At age 31, Aaron Donald has won enough accolades to be mentioned among the pro football greats. Donald, a defensive tackle for the Los Angeles Rams, has been the N.F.L. defensive player of the year three times — tied for the most with Lawrence Taylor and J.J. Watt. Donald has been named to the Pro Bowl in each of his eight N.F.L. seasons so far. And last season, he racked up two sacks as the Rams won the Super Bowl, beating the Cincinnati Bengals.
On Sunday, he added to his Hall of Fame résumé when he got around Arizona Cardinals offensive guard Will Hernandez and tripped Kyler Murray as the quarterback was escaping the pocket, collecting his 100th career regular-season sack.
It places Donald among the game’s elite, and not just because of the volume. Donald is one of just three interior defensive tackles to reach 100 sacks since 1960, according to position listings by Pro Football Reference, along with the Hall of Fame inductees Alan Page and Alex Karras. Having played on the defensive line’s interior his whole career, Donald faces double teams and other exotic protections rather than the one-on-one matchups that edge rushers (think outside linebackers and defensive ends) see on the way to reaching the quarterback.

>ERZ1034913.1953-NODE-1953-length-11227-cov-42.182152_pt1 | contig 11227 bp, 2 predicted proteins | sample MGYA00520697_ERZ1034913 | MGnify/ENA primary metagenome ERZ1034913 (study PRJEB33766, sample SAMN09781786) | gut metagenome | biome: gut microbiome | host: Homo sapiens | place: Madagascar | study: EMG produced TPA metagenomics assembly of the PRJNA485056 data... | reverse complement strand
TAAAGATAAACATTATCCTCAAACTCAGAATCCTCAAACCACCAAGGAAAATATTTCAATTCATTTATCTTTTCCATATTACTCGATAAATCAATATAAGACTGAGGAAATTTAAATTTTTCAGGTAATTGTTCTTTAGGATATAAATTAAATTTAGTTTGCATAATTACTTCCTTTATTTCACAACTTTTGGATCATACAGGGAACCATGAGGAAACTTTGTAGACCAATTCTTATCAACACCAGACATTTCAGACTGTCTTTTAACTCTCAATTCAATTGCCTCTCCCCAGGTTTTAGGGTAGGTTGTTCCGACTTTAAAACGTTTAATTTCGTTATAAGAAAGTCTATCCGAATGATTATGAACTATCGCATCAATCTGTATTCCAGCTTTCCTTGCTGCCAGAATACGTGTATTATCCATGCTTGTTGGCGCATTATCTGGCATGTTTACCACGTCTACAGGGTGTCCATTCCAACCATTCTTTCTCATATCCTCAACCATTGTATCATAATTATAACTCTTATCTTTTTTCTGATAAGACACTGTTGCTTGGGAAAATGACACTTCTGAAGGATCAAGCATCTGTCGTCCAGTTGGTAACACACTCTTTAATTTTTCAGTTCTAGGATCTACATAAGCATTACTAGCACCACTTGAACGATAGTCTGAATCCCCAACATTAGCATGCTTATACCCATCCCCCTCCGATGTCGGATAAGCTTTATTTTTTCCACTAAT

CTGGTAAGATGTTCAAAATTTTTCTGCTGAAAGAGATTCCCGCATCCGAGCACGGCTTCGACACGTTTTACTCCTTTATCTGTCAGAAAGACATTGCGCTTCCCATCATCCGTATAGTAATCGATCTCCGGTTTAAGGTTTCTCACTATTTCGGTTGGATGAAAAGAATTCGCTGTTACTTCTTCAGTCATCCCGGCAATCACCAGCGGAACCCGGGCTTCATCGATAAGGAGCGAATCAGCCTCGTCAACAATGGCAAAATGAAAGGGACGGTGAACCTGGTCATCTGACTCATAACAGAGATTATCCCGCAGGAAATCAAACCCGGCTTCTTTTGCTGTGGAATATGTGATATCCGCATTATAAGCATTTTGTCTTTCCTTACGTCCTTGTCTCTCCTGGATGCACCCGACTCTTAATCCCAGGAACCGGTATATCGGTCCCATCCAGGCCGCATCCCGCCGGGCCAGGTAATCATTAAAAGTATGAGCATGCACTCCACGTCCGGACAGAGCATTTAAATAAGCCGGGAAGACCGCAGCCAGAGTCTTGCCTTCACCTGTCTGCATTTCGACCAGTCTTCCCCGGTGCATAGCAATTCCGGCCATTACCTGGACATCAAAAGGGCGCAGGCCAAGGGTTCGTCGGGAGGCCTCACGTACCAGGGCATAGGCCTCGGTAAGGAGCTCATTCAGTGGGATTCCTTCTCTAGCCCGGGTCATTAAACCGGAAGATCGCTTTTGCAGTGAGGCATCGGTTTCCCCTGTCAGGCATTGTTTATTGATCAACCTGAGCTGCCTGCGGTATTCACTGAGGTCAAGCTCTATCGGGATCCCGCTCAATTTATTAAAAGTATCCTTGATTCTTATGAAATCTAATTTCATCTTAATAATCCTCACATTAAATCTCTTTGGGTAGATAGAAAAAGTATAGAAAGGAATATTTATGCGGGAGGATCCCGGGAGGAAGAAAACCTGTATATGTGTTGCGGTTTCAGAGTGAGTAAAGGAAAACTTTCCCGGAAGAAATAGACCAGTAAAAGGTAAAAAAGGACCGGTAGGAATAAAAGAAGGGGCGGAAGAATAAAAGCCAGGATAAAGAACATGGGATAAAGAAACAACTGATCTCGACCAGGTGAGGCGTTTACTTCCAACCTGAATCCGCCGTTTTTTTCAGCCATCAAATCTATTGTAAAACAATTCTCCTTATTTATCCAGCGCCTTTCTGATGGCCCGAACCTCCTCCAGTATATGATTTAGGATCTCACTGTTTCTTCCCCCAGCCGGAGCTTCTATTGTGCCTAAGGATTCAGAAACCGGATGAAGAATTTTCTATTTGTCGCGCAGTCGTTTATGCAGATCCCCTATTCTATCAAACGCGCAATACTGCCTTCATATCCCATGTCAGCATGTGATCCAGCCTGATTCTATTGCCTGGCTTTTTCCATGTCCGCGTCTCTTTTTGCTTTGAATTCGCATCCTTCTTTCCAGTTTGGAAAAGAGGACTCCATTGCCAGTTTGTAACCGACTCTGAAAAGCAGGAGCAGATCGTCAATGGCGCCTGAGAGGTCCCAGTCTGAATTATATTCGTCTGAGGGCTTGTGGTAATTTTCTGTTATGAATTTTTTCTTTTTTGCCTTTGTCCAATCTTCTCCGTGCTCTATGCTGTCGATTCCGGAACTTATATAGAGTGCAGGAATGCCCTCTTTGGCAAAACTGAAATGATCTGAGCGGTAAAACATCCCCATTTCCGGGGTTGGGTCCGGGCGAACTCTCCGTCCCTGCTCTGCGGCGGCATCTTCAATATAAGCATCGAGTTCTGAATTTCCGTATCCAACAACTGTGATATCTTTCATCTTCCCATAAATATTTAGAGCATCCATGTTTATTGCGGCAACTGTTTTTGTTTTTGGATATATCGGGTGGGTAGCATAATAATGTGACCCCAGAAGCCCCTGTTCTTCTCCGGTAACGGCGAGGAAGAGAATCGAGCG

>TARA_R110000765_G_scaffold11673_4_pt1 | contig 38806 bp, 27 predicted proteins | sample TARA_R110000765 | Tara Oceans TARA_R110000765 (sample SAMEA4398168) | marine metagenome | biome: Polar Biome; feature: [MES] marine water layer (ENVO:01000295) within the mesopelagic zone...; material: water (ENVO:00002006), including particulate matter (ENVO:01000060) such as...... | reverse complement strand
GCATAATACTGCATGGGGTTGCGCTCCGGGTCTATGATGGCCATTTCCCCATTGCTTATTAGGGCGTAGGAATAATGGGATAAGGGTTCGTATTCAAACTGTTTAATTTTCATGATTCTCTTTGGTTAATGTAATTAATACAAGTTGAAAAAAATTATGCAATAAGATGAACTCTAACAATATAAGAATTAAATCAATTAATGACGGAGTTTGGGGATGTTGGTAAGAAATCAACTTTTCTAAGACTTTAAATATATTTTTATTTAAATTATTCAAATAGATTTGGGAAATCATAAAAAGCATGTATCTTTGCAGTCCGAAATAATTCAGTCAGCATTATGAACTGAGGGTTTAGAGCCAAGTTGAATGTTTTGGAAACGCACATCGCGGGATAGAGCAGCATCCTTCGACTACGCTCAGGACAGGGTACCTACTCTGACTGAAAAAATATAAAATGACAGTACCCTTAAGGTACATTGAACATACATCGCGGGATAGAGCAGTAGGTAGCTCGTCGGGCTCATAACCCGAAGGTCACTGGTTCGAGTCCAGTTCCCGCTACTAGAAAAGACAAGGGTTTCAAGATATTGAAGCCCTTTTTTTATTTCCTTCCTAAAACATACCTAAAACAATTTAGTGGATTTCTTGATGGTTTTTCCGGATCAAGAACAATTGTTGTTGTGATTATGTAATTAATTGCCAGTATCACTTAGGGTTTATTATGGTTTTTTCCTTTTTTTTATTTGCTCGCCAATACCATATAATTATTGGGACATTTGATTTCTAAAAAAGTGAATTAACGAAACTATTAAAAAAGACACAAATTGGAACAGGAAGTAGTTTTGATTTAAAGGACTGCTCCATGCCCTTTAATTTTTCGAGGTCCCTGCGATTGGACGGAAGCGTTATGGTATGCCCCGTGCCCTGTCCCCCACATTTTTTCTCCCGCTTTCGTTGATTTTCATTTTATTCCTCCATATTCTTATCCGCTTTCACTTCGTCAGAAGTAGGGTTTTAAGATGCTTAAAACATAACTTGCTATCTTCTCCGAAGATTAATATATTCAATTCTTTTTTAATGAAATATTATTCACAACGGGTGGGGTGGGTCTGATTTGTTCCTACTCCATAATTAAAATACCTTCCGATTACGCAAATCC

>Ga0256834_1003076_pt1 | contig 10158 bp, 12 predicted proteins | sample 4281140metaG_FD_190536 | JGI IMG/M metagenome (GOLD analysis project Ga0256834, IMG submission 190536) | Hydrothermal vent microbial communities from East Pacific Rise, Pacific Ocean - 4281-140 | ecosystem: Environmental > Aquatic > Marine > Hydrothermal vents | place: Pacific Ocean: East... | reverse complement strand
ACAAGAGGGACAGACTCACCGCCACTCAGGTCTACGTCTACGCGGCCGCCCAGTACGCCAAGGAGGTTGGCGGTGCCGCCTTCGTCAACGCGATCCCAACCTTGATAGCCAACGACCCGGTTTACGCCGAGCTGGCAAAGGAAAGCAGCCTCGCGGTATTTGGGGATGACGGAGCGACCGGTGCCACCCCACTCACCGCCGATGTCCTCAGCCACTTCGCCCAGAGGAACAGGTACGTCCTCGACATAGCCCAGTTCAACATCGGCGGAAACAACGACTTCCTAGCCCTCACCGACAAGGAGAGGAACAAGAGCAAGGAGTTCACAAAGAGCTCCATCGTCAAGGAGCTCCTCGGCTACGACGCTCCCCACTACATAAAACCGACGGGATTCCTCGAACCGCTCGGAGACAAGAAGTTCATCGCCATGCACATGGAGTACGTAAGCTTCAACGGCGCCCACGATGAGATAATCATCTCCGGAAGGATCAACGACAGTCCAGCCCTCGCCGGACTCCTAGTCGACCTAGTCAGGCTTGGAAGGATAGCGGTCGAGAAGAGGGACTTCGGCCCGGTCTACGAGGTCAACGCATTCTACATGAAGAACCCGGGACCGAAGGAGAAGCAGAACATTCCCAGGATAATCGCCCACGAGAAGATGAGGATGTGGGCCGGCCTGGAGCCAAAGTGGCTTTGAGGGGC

But even from the inside, Donald has racked up sacks at an uncanny pace. Since he entered the league in 2014, no player has had more sacks. He is one of 40 players to have reached 100 since the N.F.L. began officially recording sacks in the 1982 season, and only six other active players — Von Miller, Chandler Jones, Cameron Jordan, Justin Houston, J.J. Watt and Robert Quinn — have hit that milestone.
By reaching 100 sacks in his 130th regular-season game, Donald was the 10th fastest of his peers, according to Elias Sports Bureau.
“Any time you accomplish anything, it’s a great honor,” Donald said this season. “But obviously I’m just out here playing — not thinking about it, just playing a game.”
How long he keeps playing will decide just where Donald falls on the list of career sack leaders. He flirted with retirement after the Rams won the Super Bowl in February, but the team restructured the final three years of his contract, which includes $95 million guaranteed, making him the highest-paid nonquarterback in N.F.L. history.
That move means Donald’s tenure of terrorizing quarterbacks could end after the 2024 season; at his current pace, he could reach 137 sacks by the end of that contract. If he were to keep playing into his late 30s or even early 40s — and was able to keep up his impressive rate of 0.77 sacks per game — he could challenge the career record, held by the Hall of Famer Bruce Smith, who secured 200 sacks in 19 seasons.
“Aaron is probably the greatest football player that probably most of us have been around,” said Raheem Morris, the Rams’ defensive coordinator. “You’re carrying his gold jacket right now, and we’re just lucky enough to be able to watch it.”